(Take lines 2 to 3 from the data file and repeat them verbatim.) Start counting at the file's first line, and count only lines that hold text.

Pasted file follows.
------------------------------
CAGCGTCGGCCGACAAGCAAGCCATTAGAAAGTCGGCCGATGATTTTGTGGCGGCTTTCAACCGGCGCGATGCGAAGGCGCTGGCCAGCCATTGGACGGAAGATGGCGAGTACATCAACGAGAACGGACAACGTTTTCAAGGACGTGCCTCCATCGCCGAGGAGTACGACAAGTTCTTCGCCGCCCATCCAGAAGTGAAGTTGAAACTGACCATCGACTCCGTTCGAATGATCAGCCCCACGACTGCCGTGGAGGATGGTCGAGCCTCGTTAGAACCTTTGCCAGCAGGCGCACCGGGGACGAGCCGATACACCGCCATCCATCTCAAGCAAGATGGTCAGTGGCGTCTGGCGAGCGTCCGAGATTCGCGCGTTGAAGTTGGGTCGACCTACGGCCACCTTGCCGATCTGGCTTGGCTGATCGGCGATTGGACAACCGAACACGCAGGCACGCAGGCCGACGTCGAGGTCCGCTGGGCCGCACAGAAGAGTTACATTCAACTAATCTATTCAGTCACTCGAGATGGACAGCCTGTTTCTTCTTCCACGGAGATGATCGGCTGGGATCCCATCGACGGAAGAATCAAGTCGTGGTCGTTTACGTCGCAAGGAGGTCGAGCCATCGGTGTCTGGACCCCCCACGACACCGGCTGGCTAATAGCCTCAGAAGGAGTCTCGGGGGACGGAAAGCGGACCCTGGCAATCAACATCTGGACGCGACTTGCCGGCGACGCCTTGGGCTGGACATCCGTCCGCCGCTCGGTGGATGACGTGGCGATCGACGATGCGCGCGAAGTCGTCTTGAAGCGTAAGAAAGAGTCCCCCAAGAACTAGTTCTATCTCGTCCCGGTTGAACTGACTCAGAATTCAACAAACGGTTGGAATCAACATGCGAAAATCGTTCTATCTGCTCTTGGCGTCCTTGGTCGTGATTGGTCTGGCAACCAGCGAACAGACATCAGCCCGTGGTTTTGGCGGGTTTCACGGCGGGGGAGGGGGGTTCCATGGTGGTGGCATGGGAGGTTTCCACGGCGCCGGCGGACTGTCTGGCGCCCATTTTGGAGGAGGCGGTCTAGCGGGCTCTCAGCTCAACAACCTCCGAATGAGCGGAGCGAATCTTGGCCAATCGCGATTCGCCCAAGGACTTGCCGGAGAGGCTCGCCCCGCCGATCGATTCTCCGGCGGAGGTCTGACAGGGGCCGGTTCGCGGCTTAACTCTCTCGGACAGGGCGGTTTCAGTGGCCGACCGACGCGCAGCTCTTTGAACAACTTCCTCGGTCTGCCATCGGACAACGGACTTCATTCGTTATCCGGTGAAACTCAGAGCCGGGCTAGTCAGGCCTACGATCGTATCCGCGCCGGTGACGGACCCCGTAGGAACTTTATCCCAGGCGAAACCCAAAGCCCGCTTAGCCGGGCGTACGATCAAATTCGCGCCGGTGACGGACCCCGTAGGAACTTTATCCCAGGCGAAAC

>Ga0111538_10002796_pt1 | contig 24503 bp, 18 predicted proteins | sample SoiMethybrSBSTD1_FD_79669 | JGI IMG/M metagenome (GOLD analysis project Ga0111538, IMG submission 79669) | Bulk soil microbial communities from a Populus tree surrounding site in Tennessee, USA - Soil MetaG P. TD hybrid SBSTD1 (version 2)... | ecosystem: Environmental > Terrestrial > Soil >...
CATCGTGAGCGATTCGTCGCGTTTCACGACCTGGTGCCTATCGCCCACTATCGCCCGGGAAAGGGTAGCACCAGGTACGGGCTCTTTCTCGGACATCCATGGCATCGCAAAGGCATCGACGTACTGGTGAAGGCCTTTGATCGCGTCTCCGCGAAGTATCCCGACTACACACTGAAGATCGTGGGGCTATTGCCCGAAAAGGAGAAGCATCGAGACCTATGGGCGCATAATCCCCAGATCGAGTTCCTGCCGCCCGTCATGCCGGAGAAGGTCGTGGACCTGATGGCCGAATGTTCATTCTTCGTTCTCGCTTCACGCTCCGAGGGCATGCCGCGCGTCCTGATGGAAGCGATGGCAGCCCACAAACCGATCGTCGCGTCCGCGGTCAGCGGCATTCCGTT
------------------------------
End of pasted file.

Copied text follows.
>Ga0111538_10002796_pt1 | contig 24503 bp, 18 predicted proteins | sample SoiMethybrSBSTD1_FD_79669 | JGI IMG/M metagenome (GOLD analysis project Ga0111538, IMG submission 79669) | Bulk soil microbial communities from a Populus tree surrounding site in Tennessee, USA - Soil MetaG P. TD hybrid SBSTD1 (version 2)... | ecosystem: Environmental > Terrestrial > Soil >...
CATCGTGAGCGATTCGTCGCGTTTCACGACCTGGTGCCTATCGCCCACTATCGCCCGGGAAAGGGTAGCACCAGGTACGGGCTCTTTCTCGGACATCCATGGCATCGCAAAGGCATCGACGTACTGGTGAAGGCCTTTGATCGCGTCTCCGCGAAGTATCCCGACTACACACTGAAGATCGTGGGGCTATTGCCCGAAAAGGAGAAGCATCGAGACCTATGGGCGCATAATCCCCAGATCGAGTTCCTGCCGCCCGTCATGCCGGAGAAGGTCGTGGACCTGATGGCCGAATGTTCATTCTTCGTTCTCGCTTCACGCTCCGAGGGCATGCCGCGCGTCCTGATGGAAGCGATGGCAGCCCACAAACCGATCGTCGCGTCCGCGGTCAGCGGCATTCCGTT